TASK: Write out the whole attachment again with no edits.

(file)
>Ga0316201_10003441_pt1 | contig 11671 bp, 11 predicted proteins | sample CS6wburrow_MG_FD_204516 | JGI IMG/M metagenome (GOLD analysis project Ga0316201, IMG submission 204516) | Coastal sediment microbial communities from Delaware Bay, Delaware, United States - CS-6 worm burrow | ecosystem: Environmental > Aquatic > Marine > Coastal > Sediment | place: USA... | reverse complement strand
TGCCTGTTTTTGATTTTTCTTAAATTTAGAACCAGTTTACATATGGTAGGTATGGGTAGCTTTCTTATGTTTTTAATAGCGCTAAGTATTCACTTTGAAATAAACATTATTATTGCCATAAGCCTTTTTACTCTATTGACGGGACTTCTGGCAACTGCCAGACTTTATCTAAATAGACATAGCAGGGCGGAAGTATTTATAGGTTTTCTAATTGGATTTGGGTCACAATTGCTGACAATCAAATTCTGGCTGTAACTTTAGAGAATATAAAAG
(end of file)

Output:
>Ga0316201_10003441_pt1 | contig 11671 bp, 11 predicted proteins | sample CS6wburrow_MG_FD_204516 | JGI IMG/M metagenome (GOLD analysis project Ga0316201, IMG submission 204516) | Coastal sediment microbial communities from Delaware Bay, Delaware, United States - CS-6 worm burrow | ecosystem: Environmental > Aquatic > Marine > Coastal > Sediment | place: USA... | reverse complement strand
TGCCTGTTTTTGATTTTTCTTAAATTTAGAACCAGTTTACATATGGTAGGTATGGGTAGCTTTCTTATGTTTTTAATAGCGCTAAGTATTCACTTTGAAATAAACATTATTATTGCCATAAGCCTTTTTACTCTATTGACGGGACTTCTGGCAACTGCCAGACTTTATCTAAATAGACATAGCAGGGCGGAAGTATTTATAGGTTTTCTAATTGGATTTGGGTCACAATTGCTGACAATCAAATTCTGGCTGTAACTTTAGAGAATATAAAAG